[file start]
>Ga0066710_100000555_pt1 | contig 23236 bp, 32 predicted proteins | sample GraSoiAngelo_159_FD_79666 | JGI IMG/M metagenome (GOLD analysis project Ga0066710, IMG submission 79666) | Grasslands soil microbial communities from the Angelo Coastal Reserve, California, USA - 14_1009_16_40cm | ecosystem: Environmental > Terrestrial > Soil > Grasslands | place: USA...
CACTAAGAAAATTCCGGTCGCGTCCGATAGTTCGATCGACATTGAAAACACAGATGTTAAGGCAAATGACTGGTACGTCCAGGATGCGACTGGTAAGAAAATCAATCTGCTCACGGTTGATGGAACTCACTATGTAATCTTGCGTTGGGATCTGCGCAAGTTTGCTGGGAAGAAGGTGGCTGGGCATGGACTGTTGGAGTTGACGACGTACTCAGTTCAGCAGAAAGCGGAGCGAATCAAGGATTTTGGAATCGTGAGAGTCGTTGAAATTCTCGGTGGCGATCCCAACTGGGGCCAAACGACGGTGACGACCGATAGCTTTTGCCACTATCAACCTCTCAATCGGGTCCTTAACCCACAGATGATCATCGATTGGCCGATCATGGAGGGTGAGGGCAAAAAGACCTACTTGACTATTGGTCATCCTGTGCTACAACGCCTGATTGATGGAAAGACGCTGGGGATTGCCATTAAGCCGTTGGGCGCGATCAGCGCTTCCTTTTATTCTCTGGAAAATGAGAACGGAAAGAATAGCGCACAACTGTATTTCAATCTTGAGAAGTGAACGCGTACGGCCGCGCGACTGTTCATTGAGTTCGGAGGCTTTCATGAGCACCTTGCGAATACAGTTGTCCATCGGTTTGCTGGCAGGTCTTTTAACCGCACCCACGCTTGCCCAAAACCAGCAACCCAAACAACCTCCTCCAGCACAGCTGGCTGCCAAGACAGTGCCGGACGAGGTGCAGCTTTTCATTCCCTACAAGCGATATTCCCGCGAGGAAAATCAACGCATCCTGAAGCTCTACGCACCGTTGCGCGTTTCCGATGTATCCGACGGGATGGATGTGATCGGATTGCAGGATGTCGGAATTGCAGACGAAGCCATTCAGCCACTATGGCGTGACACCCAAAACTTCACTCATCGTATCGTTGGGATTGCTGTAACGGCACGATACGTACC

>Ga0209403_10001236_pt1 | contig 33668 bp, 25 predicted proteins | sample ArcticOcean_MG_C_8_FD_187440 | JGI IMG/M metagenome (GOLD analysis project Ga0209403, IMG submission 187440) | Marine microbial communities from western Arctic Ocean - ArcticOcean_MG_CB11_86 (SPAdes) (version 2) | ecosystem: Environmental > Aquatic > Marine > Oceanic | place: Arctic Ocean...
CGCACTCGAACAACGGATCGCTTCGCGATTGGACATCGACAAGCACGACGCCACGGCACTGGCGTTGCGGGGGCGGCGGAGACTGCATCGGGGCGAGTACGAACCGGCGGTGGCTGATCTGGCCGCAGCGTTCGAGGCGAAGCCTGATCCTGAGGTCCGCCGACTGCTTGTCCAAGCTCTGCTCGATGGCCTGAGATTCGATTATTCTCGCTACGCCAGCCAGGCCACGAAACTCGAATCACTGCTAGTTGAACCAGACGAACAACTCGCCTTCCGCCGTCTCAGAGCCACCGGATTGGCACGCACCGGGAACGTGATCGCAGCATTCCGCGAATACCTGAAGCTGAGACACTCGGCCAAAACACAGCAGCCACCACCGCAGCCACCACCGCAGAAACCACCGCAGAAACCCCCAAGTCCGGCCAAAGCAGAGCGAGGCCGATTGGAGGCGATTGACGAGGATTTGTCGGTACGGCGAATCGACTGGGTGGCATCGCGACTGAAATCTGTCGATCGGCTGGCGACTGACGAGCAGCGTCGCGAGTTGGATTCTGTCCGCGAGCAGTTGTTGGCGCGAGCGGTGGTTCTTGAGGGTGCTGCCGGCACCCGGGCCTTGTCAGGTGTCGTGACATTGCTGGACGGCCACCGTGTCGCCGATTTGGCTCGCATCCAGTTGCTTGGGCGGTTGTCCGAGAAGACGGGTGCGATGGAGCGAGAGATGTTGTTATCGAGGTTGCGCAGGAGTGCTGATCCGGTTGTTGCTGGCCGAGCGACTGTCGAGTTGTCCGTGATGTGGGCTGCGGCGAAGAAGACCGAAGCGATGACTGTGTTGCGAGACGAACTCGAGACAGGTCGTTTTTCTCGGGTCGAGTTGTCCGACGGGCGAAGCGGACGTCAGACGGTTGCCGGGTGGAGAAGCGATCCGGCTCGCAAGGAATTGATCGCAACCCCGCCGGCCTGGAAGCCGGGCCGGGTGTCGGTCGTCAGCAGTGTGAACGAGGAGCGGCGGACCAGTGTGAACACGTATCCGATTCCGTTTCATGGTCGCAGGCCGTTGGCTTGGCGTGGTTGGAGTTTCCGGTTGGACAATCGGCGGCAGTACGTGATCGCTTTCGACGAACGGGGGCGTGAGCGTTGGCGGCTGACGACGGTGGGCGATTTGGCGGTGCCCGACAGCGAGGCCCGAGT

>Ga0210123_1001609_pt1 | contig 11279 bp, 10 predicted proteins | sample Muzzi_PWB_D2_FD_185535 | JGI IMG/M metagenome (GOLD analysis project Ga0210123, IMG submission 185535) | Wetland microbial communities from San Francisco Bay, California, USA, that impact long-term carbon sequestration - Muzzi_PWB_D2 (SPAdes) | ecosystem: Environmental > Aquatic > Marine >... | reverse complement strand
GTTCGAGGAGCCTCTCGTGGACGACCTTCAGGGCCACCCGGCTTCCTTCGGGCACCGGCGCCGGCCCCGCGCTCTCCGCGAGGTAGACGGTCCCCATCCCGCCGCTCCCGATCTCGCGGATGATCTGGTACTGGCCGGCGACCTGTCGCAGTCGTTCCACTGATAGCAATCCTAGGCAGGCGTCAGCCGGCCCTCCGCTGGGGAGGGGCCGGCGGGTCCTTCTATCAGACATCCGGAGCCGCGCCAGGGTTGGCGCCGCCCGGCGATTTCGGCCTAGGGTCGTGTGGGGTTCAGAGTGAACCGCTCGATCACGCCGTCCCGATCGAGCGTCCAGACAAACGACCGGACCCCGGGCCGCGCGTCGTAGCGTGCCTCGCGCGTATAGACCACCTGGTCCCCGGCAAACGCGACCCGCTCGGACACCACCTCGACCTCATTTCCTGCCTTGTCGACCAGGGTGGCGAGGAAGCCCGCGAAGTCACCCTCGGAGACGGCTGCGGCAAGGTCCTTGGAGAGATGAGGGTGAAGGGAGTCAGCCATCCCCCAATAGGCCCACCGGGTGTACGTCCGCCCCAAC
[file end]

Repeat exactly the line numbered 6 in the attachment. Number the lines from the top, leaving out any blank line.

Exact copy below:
GTTCGAGGAGCCTCTCGTGGACGACCTTCAGGGCCACCCGGCTTCCTTCGGGCACCGGCGCCGGCCCCGCGCTCTCCGCGAGGTAGACGGTCCCCATCCCGCCGCTCCCGATCTCGCGGATGATCTGGTACTGGCCGGCGACCTGTCGCAGTCGTTCCACTGATAGCAATCCTAGGCAGGCGTCAGCCGGCCCTCCGCTGGGGAGGGGCCGGCGGGTCCTTCTATCAGACATCCGGAGCCGCGCCAGGGTTGGCGCCGCCCGGCGATTTCGGCCTAGGGTCGTGTGGGGTTCAGAGTGAACCGCTCGATCACGCCGTCCCGATCGAGCGTCCAGACAAACGACCGGACCCCGGGCCGCGCGTCGTAGCGTGCCTCGCGCGTATAGACCACCTGGTCCCCGGCAAACGCGACCCGCTCGGACACCACCTCGACCTCATTTCCTGCCTTGTCGACCAGGGTGGCGAGGAAGCCCGCGAAGTCACCCTCGGAGACGGCTGCGGCAAGGTCCTTGGAGAGATGAGGGTGAAGGGAGTCAGCCATCCCCCAATAGGCCCACCGGGTGTACGTCCGCCCCAAC